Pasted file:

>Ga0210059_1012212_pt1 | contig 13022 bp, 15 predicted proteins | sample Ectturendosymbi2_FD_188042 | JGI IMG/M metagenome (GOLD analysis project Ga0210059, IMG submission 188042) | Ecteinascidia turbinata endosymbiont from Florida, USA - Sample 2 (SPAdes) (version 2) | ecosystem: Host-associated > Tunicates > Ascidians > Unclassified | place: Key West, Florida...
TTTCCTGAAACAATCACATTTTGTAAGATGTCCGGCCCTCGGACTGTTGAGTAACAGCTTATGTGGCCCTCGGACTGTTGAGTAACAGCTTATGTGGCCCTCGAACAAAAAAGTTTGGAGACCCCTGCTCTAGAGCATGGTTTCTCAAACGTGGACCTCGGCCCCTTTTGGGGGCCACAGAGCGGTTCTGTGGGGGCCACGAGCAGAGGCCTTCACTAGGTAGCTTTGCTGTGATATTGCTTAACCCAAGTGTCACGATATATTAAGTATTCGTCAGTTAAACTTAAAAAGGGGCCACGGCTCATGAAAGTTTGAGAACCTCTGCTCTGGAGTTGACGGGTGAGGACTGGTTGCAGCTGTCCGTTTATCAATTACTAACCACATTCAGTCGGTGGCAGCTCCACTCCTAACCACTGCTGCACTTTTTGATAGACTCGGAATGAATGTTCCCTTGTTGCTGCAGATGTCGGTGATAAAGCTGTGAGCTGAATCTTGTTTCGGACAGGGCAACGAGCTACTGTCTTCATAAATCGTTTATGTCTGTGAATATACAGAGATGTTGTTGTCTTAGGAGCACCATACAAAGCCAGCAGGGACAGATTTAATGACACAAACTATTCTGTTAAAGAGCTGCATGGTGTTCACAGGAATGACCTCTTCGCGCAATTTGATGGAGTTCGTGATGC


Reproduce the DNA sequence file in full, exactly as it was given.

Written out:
>Ga0210059_1012212_pt1 | contig 13022 bp, 15 predicted proteins | sample Ectturendosymbi2_FD_188042 | JGI IMG/M metagenome (GOLD analysis project Ga0210059, IMG submission 188042) | Ecteinascidia turbinata endosymbiont from Florida, USA - Sample 2 (SPAdes) (version 2) | ecosystem: Host-associated > Tunicates > Ascidians > Unclassified | place: Key West, Florida...
TTTCCTGAAACAATCACATTTTGTAAGATGTCCGGCCCTCGGACTGTTGAGTAACAGCTTATGTGGCCCTCGGACTGTTGAGTAACAGCTTATGTGGCCCTCGAACAAAAAAGTTTGGAGACCCCTGCTCTAGAGCATGGTTTCTCAAACGTGGACCTCGGCCCCTTTTGGGGGCCACAGAGCGGTTCTGTGGGGGCCACGAGCAGAGGCCTTCACTAGGTAGCTTTGCTGTGATATTGCTTAACCCAAGTGTCACGATATATTAAGTATTCGTCAGTTAAACTTAAAAAGGGGCCACGGCTCATGAAAGTTTGAGAACCTCTGCTCTGGAGTTGACGGGTGAGGACTGGTTGCAGCTGTCCGTTTATCAATTACTAACCACATTCAGTCGGTGGCAGCTCCACTCCTAACCACTGCTGCACTTTTTGATAGACTCGGAATGAATGTTCCCTTGTTGCTGCAGATGTCGGTGATAAAGCTGTGAGCTGAATCTTGTTTCGGACAGGGCAACGAGCTACTGTCTTCATAAATCGTTTATGTCTGTGAATATACAGAGATGTTGTTGTCTTAGGAGCACCATACAAAGCCAGCAGGGACAGATTTAATGACACAAACTATTCTGTTAAAGAGCTGCATGGTGTTCACAGGAATGACCTCTTCGCGCAATTTGATGGAGTTCGTGATGC